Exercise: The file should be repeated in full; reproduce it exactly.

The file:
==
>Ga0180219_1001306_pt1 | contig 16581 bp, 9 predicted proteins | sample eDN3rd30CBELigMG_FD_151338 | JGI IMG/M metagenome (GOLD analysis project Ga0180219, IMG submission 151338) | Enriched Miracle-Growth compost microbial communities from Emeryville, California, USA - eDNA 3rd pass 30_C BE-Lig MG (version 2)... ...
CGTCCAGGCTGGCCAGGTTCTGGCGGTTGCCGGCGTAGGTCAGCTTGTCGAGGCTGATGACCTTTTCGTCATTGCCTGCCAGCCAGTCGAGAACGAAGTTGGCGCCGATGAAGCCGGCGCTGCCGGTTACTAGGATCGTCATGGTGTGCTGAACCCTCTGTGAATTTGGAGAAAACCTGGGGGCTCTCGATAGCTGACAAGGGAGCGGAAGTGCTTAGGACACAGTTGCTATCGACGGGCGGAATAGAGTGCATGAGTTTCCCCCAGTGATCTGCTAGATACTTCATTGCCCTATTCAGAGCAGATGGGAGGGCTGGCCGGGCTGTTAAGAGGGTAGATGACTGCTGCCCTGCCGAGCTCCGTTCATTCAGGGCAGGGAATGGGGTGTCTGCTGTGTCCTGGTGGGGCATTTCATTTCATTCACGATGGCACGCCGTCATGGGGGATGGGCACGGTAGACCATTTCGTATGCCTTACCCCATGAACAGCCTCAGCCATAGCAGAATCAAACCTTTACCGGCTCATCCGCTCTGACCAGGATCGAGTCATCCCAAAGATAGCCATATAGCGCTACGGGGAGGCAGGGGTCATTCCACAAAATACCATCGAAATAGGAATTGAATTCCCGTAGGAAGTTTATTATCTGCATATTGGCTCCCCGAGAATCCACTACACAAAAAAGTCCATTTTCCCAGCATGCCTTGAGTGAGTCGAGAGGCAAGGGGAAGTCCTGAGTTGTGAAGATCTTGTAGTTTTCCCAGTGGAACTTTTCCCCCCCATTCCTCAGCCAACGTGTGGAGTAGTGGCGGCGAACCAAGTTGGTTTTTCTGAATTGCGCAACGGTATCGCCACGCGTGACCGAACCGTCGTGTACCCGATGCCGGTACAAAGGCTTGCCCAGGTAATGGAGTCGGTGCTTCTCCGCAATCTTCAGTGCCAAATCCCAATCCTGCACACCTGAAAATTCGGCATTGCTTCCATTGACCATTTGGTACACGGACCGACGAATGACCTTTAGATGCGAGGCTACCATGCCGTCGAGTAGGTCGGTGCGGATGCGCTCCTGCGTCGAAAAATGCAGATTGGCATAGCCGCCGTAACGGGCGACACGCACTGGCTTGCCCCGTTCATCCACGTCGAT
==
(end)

>Ga0180219_1001306_pt1 | contig 16581 bp, 9 predicted proteins | sample eDN3rd30CBELigMG_FD_151338 | JGI IMG/M metagenome (GOLD analysis project Ga0180219, IMG submission 151338) | Enriched Miracle-Growth compost microbial communities from Emeryville, California, USA - eDNA 3rd pass 30_C BE-Lig MG (version 2)... ...
CGTCCAGGCTGGCCAGGTTCTGGCGGTTGCCGGCGTAGGTCAGCTTGTCGAGGCTGATGACCTTTTCGTCATTGCCTGCCAGCCAGTCGAGAACGAAGTTGGCGCCGATGAAGCCGGCGCTGCCGGTTACTAGGATCGTCATGGTGTGCTGAACCCTCTGTGAATTTGGAGAAAACCTGGGGGCTCTCGATAGCTGACAAGGGAGCGGAAGTGCTTAGGACACAGTTGCTATCGACGGGCGGAATAGAGTGCATGAGTTTCCCCCAGTGATCTGCTAGATACTTCATTGCCCTATTCAGAGCAGATGGGAGGGCTGGCCGGGCTGTTAAGAGGGTAGATGACTGCTGCCCTGCCGAGCTCCGTTCATTCAGGGCAGGGAATGGGGTGTCTGCTGTGTCCTGGTGGGGCATTTCATTTCATTCACGATGGCACGCCGTCATGGGGGATGGGCACGGTAGACCATTTCGTATGCCTTACCCCATGAACAGCCTCAGCCATAGCAGAATCAAACCTTTACCGGCTCATCCGCTCTGACCAGGATCGAGTCATCCCAAAGATAGCCATATAGCGCTACGGGGAGGCAGGGGTCATTCCACAAAATACCATCGAAATAGGAATTGAATTCCCGTAGGAAGTTTATTATCTGCATATTGGCTCCCCGAGAATCCACTACACAAAAAAGTCCATTTTCCCAGCATGCCTTGAGTGAGTCGAGAGGCAAGGGGAAGTCCTGAGTTGTGAAGATCTTGTAGTTTTCCCAGTGGAACTTTTCCCCCCCATTCCTCAGCCAACGTGTGGAGTAGTGGCGGCGAACCAAGTTGGTTTTTCTGAATTGCGCAACGGTATCGCCACGCGTGACCGAACCGTCGTGTACCCGATGCCGGTACAAAGGCTTGCCCAGGTAATGGAGTCGGTGCTTCTCCGCAATCTTCAGTGCCAAATCCCAATCCTGCACACCTGAAAATTCGGCATTGCTTCCATTGACCATTTGGTACACGGACCGACGAATGACCTTTAGATGCGAGGCTACCATGCCGTCGAGTAGGTCGGTGCGGATGCGCTCCTGCGTCGAAAAATGCAGATTGGCATAGCCGCCGTAACGGGCGACACGCACTGGCTTGCCCCGTTCATCCACGTCGAT